Meaning of FREE in English

I. ˈfrē adjective

( fre·er ; fre·est )

Etymology: Middle English, from Old English frēo; akin to Old High German frī free, Welsh rhydd, Sanskrit priya own, dear

Date: before 12th century


a. : having the legal and political rights of a citizen

b. : enjoying civil and political liberty

free citizens

c. : enjoying political independence or freedom from outside domination

d. : enjoying personal freedom : not subject to the control or domination of another


a. : not determined by anything beyond its own nature or being : choosing or capable of choosing for itself

b. : determined by the choice of the actor or performer

free actions

c. : made, done, or given voluntarily or spontaneously


a. : relieved from or lacking something and especially something unpleasant or burdensome

free from pain

a speech free of political rhetoric

— often used in combination

error -free

b. : not bound, confined, or detained by force


a. : having no trade restrictions

b. : not subject to government regulation

c. of foreign exchange : not subject to restriction or official control


a. : having no obligations (as to work) or commitments

I'll be free this evening

b. : not taken up with commitments or obligations

a free evening

6. : having a scope not restricted by qualification

a free variable


a. : not obstructed, restricted, or impeded

free to leave

b. : not being used or occupied

waved with his free hand

c. : not hampered or restricted in its normal operation


a. : not fastened

the free end of the rope

b. : not confined to a particular position or place

in twelve-tone music, no note is wholly free for it must hold its place in the series — J. L. Stewart

c. : capable of moving or turning in any direction

a free particle

d. : performed without apparatus

free tumbling

e. : done with artificial aids (as pitons) used only for protection against falling and not for support

a free climb


a. : not parsimonious

free spending

b. : outspoken

c. : availing oneself of something without stint

d. : frank , open

e. : overly familiar or forward in action or attitude

f. : licentious

10. : not costing or charging anything



(1) : not united with, attached to, combined with, or mixed with something else : separate

free ores

a free surface of a bodily part

(2) : freestanding

a free column

b. : chemically uncombined

free oxygen

free acids

c. : not permanently attached but able to move about

a free electron in a metal

d. : capable of being used alone as a meaningful linguistic form

the word hats is a free form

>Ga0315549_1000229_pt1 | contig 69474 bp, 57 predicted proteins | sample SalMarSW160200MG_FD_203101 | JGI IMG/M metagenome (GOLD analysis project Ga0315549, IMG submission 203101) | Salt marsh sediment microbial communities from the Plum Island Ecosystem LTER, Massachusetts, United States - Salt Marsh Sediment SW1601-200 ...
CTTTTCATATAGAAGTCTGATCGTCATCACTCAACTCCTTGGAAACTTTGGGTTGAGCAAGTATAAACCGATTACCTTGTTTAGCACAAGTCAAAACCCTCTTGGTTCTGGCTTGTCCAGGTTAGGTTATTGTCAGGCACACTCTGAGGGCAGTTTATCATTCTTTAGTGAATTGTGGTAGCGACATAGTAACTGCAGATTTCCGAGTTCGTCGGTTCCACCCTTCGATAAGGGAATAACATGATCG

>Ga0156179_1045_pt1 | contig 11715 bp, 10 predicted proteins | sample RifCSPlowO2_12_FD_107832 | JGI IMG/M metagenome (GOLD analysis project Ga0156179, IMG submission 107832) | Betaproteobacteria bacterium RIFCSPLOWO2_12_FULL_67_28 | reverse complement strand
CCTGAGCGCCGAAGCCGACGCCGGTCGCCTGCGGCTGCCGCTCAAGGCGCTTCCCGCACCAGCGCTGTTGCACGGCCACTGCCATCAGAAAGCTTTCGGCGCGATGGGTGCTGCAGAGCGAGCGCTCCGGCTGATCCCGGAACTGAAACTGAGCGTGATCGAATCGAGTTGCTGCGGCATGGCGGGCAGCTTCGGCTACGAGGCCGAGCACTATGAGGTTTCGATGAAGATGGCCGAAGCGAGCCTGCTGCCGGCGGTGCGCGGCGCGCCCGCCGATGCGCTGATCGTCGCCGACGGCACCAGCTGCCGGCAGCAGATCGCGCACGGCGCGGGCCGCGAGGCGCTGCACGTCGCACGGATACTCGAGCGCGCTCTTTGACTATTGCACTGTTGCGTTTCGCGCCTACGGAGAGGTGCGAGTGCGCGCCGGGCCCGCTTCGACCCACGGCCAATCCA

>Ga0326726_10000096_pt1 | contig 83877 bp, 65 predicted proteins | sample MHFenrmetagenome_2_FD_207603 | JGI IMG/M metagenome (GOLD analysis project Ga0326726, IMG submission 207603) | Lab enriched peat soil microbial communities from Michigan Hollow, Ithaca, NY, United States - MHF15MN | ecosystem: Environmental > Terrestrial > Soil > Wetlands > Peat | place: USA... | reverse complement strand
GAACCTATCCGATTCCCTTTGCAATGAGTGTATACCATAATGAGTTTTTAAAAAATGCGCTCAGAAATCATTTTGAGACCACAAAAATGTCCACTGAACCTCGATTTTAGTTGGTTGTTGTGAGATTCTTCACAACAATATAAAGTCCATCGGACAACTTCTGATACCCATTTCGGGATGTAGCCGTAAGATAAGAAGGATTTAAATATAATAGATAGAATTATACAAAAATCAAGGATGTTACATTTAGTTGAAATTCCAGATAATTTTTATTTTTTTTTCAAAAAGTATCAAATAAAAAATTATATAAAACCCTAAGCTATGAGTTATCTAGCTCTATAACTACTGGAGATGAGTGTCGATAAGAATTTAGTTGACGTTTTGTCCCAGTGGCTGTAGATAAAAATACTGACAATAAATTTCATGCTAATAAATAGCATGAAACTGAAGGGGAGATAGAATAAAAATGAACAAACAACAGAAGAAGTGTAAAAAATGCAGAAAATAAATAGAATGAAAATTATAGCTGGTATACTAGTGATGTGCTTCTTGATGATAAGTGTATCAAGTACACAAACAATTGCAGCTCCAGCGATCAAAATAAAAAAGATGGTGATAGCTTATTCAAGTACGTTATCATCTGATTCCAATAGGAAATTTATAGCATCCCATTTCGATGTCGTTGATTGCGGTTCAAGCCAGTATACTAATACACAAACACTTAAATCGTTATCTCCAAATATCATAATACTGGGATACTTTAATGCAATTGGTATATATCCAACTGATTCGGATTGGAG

— compare bound V,7


a. : not literal or exact

free translation

b. : not restricted by or conforming to conventional forms

free skating

13. : favorable — used of a wind blowing from a direction more than six points from dead ahead

14. : not allowing slavery

15. : open to all comers

• free·ness -nəs noun

- for free


free , independent , sovereign , autonomous mean not subject to the rule or control of another. free stresses the complete absence of external rule and the full right to make all of one's own decisions

you're free to do as you like

independent implies a standing alone; applied to a state it implies lack of connection with any other having power to interfere with its citizens, laws, or policies

the colony's struggle to become independent

sovereign stresses the absence of a superior power and implies supremacy within a thing's own domain or sphere

separate and sovereign armed services

autonomous stresses independence in matters pertaining to self-government

in this denomination each congregation is regarded as autonomous

II. transitive verb

( freed ; free·ing )

Date: before 12th century


a. : to cause to be free

b. : to relieve or rid of what restrains, confines, restricts, or embarrasses

free a person from debt

— often used with up

free up space on the hard drive

c. : disentangle , clear

2. obsolete : banish

• fre·er noun


free , release , liberate , emancipate , manumit mean to set loose from restraint or constraint. free implies a usually permanent removal from whatever binds, confines, entangles, or oppresses

freed the animals from their cages

release suggests a setting loose from confinement, restraint, or a state of pressure or tension, often without implication of permanent liberation

released his anger on a punching bag

liberate stresses particularly the resulting state of liberty

liberated their country from the tyrant

emancipate implies the liberation of a person from subjection or domination

labor-saving devices emancipated us from household drudgery

manumit implies emancipation from slavery

the document manumitted the slaves

III. adverb

Date: 1559

1. : in a free manner

2. : without charge

3. : with the wind more than six points from dead ahead

sailing free

Merriam-Webster's Collegiate English vocabulary.      Энциклопедический словарь английского языка Merriam Webster.